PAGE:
More poetry from the fight for racial equality – Ed Madden’s “Confederates”

Ed Madden’s poem for the rally against the Confederate flag reminds us of his earlier poem “Confederates,” which appeared in Signals (2008).  The poem is set just months before the 2000 removal of the flag from the South Carolina statehouse dome.  “Confederates” offers a poet’s take on the historical and cultural context of the move of the flag then, and perhaps a comment on the issue now.   The poem takes place between a MLK Day... Read More

Coming of age, on stage and page

Jasper loves artistic collaboration and cross-pollination, artists working across genres and media to provoke, inspire, collaborate, and create. Last fall, Trustus Theatre hosted a poetry contest with Jasper and in conjunction with the Trustus production of the hit musical Spring Awakening. Because the play focuses on sexual awakening and coming of age, we invited writers to submit poems about the coming of age experience. The winners were Randy Spencer... Read More

Junk Car in Snow

By Ron Rash from Wakings No shade tree surgery could revive its engine, so rolled into the pasture, left stalled among cattle, soon rust-scabs breaking out on blue paint, tires sagging like leaky balloons, yet when snow came, magical, an Appalachian igloo I huddled inside, cracked glass my window as I watched snow smooth pasture as though a quilt for winter to rest upon, and how quiet it was – the creek muffled by ice, gray squirrels curled in leaf... Read More

Concerto no. 7: Condoleezza {working out} At the Watergate

Concerto no. 7: Condoleezza {working out} At the Watergate from Head Off & Split by Nikky Finney Condoleezza rises at four, stepping on the treadmill. Her long fingers brace the two slim handles of accommodating steel. She steadies her sleepy legs for the long day ahead. She doesn’t get very far. Her knees buckle wanting back Last night’s dream. [dream #9] She is fifteen and leaning forward from the bench, playing Mozart’s piano concerto... Read More

My Last Day at Holy Cross

By Celeste Doaks Outside the school they argued as the sun danced on black asphalt. Momma’s nostrils flared as she spoke to the nun in short staccato phrases. But she’s not stupid. Sometimes she gets flustered. At age six, flustered didn’t compute but I knew my troubled tongue was the problem. When reading those Nan and Ted sentences stuck in my mouth like grains of salt, clogged in a shaker that fell out in clumps, or sometimes not at all. But... Read More

Call of Duty

By Howard L. Craft My wife’s womb is a world My son lives inside At night I sing him his ABC’s I want him to talk early I place head phones on my Wife’s belly and play 90’s hip hop I think about holding him and rocking Him to sleep with Wu Tang instrumentals I think of the things I need to teach him The man lessons, the Blackman survival In America lessons I hope he will listen better than I did I wish my father were here to help me I said... Read More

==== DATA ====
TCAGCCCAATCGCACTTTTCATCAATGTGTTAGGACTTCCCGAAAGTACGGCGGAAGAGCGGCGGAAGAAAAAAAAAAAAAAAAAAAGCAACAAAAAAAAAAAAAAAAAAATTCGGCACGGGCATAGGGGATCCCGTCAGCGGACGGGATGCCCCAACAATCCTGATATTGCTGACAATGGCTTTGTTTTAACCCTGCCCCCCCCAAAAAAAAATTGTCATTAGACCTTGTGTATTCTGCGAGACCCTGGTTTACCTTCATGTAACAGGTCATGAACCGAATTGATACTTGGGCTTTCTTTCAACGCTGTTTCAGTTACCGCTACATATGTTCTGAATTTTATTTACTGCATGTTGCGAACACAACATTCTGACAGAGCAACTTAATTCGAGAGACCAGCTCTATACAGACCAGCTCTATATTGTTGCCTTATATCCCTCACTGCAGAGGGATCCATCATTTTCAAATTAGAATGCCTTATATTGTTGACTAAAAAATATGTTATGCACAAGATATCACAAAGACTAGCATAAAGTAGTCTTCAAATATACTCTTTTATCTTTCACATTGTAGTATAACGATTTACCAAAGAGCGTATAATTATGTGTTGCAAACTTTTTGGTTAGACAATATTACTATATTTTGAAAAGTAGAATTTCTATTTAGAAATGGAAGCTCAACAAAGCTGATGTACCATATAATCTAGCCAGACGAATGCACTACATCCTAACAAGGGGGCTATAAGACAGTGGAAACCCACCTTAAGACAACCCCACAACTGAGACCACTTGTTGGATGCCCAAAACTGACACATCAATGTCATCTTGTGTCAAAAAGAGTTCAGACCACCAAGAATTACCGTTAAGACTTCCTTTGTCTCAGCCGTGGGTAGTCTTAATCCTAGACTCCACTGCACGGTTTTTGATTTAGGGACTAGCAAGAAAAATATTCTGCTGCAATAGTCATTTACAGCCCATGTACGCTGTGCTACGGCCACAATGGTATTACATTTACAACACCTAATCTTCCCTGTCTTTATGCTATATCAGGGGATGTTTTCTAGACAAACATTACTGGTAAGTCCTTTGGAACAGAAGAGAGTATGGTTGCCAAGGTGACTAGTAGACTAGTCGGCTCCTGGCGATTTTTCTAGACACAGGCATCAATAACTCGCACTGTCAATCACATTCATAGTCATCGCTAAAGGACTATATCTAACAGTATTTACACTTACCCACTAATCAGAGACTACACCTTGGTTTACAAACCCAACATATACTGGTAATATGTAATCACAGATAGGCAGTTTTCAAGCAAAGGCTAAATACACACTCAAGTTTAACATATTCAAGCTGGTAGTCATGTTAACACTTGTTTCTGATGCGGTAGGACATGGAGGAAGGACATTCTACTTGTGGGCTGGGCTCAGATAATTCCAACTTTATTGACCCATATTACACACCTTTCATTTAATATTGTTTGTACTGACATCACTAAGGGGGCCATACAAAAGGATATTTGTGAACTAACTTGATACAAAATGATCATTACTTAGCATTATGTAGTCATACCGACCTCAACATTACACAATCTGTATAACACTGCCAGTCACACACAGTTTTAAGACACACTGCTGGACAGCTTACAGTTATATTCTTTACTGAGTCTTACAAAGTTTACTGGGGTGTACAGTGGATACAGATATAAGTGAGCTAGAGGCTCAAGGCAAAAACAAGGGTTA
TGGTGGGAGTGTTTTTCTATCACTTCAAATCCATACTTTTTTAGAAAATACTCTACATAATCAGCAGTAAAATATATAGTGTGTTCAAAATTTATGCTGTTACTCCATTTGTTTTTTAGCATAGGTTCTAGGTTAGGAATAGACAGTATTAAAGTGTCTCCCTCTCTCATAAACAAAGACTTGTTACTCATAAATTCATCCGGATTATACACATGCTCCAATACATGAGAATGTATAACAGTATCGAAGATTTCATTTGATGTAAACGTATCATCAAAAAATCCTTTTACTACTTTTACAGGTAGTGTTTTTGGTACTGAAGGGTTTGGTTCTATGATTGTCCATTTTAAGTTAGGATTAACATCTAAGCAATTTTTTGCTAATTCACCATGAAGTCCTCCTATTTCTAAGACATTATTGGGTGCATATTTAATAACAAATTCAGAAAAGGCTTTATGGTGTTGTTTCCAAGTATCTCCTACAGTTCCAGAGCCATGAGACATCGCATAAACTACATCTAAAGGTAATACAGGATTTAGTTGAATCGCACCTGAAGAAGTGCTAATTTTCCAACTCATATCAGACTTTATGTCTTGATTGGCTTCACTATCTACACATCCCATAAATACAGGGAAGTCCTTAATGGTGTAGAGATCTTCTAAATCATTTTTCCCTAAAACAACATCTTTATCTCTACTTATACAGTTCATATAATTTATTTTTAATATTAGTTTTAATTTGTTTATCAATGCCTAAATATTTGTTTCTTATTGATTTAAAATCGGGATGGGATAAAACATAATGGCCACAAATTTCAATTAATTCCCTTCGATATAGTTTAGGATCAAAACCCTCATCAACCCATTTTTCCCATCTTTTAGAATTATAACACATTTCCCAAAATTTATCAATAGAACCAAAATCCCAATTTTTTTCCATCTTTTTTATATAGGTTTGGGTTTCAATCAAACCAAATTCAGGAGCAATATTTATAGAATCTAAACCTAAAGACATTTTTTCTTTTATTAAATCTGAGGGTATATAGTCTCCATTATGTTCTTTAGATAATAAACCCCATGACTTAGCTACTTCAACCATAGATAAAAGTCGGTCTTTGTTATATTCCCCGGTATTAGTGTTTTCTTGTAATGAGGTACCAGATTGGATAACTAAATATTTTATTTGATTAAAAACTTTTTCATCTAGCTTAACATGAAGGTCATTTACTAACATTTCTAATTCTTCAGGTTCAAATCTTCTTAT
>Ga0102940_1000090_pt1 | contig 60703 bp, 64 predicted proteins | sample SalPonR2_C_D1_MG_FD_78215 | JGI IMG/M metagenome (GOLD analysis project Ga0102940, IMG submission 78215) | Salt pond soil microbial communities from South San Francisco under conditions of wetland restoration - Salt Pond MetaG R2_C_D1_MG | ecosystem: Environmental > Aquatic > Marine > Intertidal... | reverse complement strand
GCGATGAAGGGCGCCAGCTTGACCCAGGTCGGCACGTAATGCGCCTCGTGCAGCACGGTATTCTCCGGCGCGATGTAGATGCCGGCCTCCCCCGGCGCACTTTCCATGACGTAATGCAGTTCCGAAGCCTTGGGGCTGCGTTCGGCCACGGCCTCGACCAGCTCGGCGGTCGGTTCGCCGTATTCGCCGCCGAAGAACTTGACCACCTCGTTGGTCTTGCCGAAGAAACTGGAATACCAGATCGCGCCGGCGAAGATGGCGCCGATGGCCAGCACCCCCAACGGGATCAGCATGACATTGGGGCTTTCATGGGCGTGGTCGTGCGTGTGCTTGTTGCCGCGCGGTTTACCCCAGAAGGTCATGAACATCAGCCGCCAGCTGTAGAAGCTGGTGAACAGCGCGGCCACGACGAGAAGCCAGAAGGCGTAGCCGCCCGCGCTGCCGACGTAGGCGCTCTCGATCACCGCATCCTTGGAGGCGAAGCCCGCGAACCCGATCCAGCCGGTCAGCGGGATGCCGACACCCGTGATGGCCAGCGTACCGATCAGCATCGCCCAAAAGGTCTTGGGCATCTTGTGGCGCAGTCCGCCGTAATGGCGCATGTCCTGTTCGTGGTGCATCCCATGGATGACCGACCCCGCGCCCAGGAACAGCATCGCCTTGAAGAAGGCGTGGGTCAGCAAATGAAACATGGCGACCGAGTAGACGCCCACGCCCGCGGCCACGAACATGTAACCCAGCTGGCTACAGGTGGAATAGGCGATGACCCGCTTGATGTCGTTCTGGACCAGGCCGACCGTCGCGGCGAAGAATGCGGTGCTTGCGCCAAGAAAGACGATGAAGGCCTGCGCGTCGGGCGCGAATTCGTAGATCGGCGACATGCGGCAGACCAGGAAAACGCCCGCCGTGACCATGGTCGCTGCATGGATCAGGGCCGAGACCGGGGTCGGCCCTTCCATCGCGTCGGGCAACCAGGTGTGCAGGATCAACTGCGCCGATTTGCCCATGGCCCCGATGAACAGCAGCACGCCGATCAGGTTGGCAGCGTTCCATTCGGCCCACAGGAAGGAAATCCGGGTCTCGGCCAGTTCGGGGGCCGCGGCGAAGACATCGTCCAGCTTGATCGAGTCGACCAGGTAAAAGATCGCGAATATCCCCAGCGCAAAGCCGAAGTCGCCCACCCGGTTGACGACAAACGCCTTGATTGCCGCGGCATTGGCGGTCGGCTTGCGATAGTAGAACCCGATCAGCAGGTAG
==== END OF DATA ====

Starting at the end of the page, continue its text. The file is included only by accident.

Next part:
Covered Dish

By Lindsay Green McManus She can do it all in her sleep: Sift, knead, separate, Roll up and drop The one inch balls. In the other room, the baby Is plopped in front of the television, Picking up and dropping a small Piece of paper, fascinated by The slow, uneven fall, Over and over. She watches while her hands move, put a fresh block to the grater, plow her knuckle and bone.   Lindsay Green McManus earned her Ph.D. in Rhetoric and Composition... Read More


Annunciations                                 on attending a Marie Howe reading By Terri McCord The poet, hair massed like moist cradling hay, spoke first of Mary, said                   we could all be mothers of Jesus—quoting Meister Eckhart. The podium flowers shed as she read—small tufts as from baby fowl. My first bed was a drawer, and, later, when I had a crib, my mother left me belly-down, legs        wish-boned until... Read More

Excerpts from Worthy Evans’ Green Revolver

Green Revolver Four weeks ago Matthew moved some bones from the back yard to the front yard. Three weeks ago he helped his mom around the house, picking up laundry, throwing loose paper away. She gave him two dollars. Two weeks ago I took him to a dollar store. Matthew walked back to the wall of dime toys and found a green revolver, little gray blackjack and gold handcuffs, shrink-wrapped against an upbeat cardboard law-enforcement sign. One week... Read More

A Certain Stretch of Road

By Ivan Young I held the V of a slingshot the length of the band, forearm tensed, eye closed. It seemed like all day I stood wondering about death, whether I could trust instinct, or had I failed already; in the ecstasy of release, I knew the truth. I set the stone tumbling, became an awkward periphery–the feathered body half in shadow, my boyish arms still stretched as if beseeching for something I couldn’t tell you even now. The rock... Read More

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